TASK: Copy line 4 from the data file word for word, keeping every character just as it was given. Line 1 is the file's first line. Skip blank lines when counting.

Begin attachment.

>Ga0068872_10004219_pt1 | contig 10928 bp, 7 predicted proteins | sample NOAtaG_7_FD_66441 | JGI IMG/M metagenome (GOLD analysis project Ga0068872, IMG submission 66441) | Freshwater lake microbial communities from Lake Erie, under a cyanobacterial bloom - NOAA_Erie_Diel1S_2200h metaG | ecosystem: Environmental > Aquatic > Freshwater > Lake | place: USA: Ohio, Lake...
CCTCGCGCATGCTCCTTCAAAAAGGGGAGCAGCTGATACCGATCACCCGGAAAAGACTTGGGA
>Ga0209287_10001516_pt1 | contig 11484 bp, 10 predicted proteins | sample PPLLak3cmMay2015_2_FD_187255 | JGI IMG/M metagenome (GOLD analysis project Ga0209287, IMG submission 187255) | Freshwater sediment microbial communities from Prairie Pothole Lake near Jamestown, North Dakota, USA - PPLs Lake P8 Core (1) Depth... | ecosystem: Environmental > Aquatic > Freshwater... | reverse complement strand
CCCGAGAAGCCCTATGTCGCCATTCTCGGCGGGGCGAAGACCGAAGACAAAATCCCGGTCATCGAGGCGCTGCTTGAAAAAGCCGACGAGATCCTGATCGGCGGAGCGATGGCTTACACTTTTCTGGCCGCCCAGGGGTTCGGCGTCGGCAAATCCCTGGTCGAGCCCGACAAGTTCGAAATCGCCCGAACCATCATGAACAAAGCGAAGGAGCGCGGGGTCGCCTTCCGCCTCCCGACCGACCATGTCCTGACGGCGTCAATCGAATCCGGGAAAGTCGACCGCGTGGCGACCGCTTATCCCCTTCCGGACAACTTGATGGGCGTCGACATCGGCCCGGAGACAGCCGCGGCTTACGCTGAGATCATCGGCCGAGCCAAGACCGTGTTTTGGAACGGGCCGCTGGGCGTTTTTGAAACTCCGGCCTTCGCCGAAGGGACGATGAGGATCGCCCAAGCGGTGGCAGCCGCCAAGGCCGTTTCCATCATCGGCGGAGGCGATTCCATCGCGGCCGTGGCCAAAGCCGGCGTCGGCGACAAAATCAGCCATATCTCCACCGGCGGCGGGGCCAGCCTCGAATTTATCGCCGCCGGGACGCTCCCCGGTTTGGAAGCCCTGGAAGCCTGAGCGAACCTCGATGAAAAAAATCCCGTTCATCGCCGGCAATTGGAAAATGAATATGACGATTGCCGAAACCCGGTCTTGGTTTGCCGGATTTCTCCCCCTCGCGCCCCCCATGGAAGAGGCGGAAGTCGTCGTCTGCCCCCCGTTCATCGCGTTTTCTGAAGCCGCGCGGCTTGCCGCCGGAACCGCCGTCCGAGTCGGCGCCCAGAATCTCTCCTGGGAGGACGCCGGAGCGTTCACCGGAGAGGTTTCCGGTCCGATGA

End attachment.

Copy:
CCCGAGAAGCCCTATGTCGCCATTCTCGGCGGGGCGAAGACCGAAGACAAAATCCCGGTCATCGAGGCGCTGCTTGAAAAAGCCGACGAGATCCTGATCGGCGGAGCGATGGCTTACACTTTTCTGGCCGCCCAGGGGTTCGGCGTCGGCAAATCCCTGGTCGAGCCCGACAAGTTCGAAATCGCCCGAACCATCATGAACAAAGCGAAGGAGCGCGGGGTCGCCTTCCGCCTCCCGACCGACCATGTCCTGACGGCGTCAATCGAATCCGGGAAAGTCGACCGCGTGGCGACCGCTTATCCCCTTCCGGACAACTTGATGGGCGTCGACATCGGCCCGGAGACAGCCGCGGCTTACGCTGAGATCATCGGCCGAGCCAAGACCGTGTTTTGGAACGGGCCGCTGGGCGTTTTTGAAACTCCGGCCTTCGCCGAAGGGACGATGAGGATCGCCCAAGCGGTGGCAGCCGCCAAGGCCGTTTCCATCATCGGCGGAGGCGATTCCATCGCGGCCGTGGCCAAAGCCGGCGTCGGCGACAAAATCAGCCATATCTCCACCGGCGGCGGGGCCAGCCTCGAATTTATCGCCGCCGGGACGCTCCCCGGTTTGGAAGCCCTGGAAGCCTGAGCGAACCTCGATGAAAAAAATCCCGTTCATCGCCGGCAATTGGAAAATGAATATGACGATTGCCGAAACCCGGTCTTGGTTTGCCGGATTTCTCCCCCTCGCGCCCCCCATGGAAGAGGCGGAAGTCGTCGTCTGCCCCCCGTTCATCGCGTTTTCTGAAGCCGCGCGGCTTGCCGCCGGAACCGCCGTCCGAGTCGGCGCCCAGAATCTCTCCTGGGAGGACGCCGGAGCGTTCACCGGAGAGGTTTCCGGTCCGATGA